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[in-suh-vil-i-tee] /ˌɪn səˈvɪl ɪ ti/
noun, plural incivilities for 2.
the quality or condition of being uncivil; discourteous behavior or treatment.
an uncivil act.
Origin of incivility
1575-85; < Late Latin incīvīlitās. See in-3, civility
Related forms
[in-siv-uh l] /ɪnˈsɪv əl/ (Show IPA),
1. rudeness, boorishness, uncouthness. 2. discourtesy. Unabridged
Based on the Random House Dictionary, © Random House, Inc. 2015.
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Examples from the web for incivility
  • Anyone who believes that real names prevent incivility has lived a rather sheltered existence.
  • And from some one of these four it is, that incivility commonly has its rise.
  • The nastiness and incivility that can ensue has been a big turnoff for many onetime blog readers.
  • Because they clearly understand the role of incivility in playing to your own sidelines.
  • Doesn't mean it will, or that it always does happen, but it's the green light for incivility.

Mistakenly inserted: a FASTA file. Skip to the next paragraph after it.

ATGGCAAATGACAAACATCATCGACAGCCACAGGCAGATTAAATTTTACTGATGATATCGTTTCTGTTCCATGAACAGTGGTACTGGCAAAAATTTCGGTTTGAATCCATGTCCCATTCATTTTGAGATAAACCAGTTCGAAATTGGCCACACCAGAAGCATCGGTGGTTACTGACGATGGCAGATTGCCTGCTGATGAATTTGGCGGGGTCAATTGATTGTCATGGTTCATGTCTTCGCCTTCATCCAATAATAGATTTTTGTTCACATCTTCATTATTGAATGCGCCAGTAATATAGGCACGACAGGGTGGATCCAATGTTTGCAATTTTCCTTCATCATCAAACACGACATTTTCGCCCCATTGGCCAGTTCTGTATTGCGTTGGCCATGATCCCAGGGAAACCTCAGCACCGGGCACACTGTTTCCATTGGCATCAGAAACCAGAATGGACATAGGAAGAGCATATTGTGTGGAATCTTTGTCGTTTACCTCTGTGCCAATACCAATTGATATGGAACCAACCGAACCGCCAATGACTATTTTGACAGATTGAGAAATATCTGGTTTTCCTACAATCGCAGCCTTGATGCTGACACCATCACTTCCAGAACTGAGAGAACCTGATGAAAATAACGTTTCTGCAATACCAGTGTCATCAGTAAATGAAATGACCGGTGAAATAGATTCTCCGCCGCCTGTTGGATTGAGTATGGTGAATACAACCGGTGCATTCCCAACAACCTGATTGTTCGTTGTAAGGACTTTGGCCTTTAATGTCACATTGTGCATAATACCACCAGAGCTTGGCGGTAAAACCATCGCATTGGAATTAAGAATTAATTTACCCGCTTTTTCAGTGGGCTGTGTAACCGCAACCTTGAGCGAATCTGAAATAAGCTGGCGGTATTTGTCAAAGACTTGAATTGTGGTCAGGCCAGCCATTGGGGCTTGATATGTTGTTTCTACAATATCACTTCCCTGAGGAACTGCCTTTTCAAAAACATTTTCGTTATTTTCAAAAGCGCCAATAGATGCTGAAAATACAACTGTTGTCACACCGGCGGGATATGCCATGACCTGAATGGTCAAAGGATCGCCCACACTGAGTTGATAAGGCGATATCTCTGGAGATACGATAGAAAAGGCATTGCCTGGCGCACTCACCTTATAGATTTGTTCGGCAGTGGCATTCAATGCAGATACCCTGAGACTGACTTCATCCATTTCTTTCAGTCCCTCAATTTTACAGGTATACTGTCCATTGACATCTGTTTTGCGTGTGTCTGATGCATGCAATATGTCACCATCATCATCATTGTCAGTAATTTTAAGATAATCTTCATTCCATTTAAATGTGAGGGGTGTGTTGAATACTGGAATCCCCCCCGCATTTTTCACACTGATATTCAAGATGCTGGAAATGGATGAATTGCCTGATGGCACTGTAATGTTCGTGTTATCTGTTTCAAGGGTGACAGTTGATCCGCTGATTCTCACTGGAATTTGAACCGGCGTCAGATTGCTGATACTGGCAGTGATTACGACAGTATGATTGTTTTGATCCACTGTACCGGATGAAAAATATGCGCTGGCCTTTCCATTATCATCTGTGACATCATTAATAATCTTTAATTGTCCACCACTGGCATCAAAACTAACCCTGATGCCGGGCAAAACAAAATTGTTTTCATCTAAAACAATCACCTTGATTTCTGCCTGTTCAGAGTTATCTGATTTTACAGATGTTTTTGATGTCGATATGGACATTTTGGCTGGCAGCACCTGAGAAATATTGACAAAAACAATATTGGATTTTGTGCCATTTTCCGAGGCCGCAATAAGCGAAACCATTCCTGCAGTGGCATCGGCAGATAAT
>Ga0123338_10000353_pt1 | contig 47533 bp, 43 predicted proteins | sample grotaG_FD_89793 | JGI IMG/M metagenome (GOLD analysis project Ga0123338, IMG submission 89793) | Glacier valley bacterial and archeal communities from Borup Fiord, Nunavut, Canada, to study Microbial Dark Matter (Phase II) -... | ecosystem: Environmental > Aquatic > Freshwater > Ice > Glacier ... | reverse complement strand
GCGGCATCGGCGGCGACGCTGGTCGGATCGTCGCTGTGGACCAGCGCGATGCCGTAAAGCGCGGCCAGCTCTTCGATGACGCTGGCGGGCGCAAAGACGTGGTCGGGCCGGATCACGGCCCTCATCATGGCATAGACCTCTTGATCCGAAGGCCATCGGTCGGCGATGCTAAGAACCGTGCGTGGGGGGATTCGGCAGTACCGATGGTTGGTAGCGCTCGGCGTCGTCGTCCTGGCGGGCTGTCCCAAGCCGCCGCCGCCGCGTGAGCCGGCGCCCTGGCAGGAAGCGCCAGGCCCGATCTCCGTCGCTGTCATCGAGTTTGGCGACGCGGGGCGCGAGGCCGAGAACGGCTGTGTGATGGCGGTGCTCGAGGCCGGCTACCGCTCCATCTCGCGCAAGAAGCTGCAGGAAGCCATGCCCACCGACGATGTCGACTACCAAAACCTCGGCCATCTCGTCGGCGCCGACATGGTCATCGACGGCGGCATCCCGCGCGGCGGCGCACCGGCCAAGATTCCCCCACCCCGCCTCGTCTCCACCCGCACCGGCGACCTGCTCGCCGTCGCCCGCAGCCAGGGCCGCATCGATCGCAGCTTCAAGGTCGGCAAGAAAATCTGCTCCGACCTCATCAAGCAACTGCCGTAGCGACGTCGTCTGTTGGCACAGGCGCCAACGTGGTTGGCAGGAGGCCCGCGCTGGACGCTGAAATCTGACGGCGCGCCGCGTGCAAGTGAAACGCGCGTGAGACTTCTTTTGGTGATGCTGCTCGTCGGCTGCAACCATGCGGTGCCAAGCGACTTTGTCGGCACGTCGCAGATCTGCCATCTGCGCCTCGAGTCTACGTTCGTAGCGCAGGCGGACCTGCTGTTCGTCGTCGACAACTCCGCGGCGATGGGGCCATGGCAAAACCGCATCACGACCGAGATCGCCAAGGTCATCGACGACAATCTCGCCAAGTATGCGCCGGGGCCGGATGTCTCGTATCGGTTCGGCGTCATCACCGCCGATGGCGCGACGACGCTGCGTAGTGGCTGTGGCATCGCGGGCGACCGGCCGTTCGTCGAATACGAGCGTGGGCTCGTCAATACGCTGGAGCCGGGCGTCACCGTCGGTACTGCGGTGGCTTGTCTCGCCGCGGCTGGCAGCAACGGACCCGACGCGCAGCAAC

• Lots of points of view are welcome and encouraged, but rank incivility is not.
  • But you need to do more than simply refrain from incivility.
  • Giving people anonymity is a license for incivility.
  • These displays have coarsened the debate, inflamed tensions and contributed to an increase in incivility.
  • Taunting the errant to purge incivility, however, was not his sole aim.
British Dictionary definitions for incivility


noun (pl) -ties
lack of civility or courtesy; rudeness
an impolite or uncivil act or remark
Collins English Dictionary - Complete & Unabridged 2012 Digital Edition
© William Collins Sons & Co. Ltd. 1979, 1986 © HarperCollins
Publishers 1998, 2000, 2003, 2005, 2006, 2007, 2009, 2012
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Word Origin and History for incivility

1580s, "want of civilized behavior, rudeness," from French incivilité (early 15c.), from Late Latin incivilitatem (nominative incivilitas), from incivilis "not civil," from in- "not, opposite of" (see in- (1)) + civilis "relating to a citizen, relating to public life, befitting a citizen; popular, affable, courteous" (see civil). Meaning "an act of rudeness" is from 1650s. Incivil "not conducive to common good" is from mid-15c.

Online Etymology Dictionary, © 2010 Douglas Harper
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